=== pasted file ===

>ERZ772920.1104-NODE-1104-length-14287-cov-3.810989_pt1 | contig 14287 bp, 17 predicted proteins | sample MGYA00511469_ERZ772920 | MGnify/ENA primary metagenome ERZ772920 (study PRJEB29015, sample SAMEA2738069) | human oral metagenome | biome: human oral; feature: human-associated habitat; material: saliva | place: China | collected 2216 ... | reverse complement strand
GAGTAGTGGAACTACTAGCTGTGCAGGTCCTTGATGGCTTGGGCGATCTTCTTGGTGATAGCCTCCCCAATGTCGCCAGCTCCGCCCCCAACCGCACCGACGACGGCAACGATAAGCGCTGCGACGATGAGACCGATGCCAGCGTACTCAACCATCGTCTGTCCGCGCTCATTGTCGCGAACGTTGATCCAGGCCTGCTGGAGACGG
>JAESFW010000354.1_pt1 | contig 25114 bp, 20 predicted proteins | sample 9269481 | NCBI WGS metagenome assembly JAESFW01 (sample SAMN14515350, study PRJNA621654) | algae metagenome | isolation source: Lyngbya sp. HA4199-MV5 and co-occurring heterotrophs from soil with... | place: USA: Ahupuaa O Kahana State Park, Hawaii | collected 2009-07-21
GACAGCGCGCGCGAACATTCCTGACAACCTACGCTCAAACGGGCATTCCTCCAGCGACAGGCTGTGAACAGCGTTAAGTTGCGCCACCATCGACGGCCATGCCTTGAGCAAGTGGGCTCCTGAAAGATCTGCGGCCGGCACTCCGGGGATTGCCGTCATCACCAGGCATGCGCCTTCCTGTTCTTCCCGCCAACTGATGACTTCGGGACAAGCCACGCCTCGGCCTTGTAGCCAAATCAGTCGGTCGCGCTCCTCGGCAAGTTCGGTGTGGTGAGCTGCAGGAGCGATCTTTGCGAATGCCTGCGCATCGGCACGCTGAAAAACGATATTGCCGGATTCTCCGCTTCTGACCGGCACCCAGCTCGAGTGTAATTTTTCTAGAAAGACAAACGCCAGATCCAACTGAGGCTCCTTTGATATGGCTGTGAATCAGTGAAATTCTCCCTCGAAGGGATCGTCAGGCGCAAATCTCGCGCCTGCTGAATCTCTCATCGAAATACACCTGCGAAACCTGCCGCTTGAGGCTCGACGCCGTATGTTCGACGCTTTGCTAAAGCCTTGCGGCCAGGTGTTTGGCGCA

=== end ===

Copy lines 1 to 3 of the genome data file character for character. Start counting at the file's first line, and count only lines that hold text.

>ERZ772920.1104-NODE-1104-length-14287-cov-3.810989_pt1 | contig 14287 bp, 17 predicted proteins | sample MGYA00511469_ERZ772920 | MGnify/ENA primary metagenome ERZ772920 (study PRJEB29015, sample SAMEA2738069) | human oral metagenome | biome: human oral; feature: human-associated habitat; material: saliva | place: China | collected 2216 ... | reverse complement strand
GAGTAGTGGAACTACTAGCTGTGCAGGTCCTTGATGGCTTGGGCGATCTTCTTGGTGATAGCCTCCCCAATGTCGCCAGCTCCGCCCCCAACCGCACCGACGACGGCAACGATAAGCGCTGCGACGATGAGACCGATGCCAGCGTACTCAACCATCGTCTGTCCGCGCTCATTGTCGCGAACGTTGATCCAGGCCTGCTGGAGACGG
>JAESFW010000354.1_pt1 | contig 25114 bp, 20 predicted proteins | sample 9269481 | NCBI WGS metagenome assembly JAESFW01 (sample SAMN14515350, study PRJNA621654) | algae metagenome | isolation source: Lyngbya sp. HA4199-MV5 and co-occurring heterotrophs from soil with... | place: USA: Ahupuaa O Kahana State Park, Hawaii | collected 2009-07-21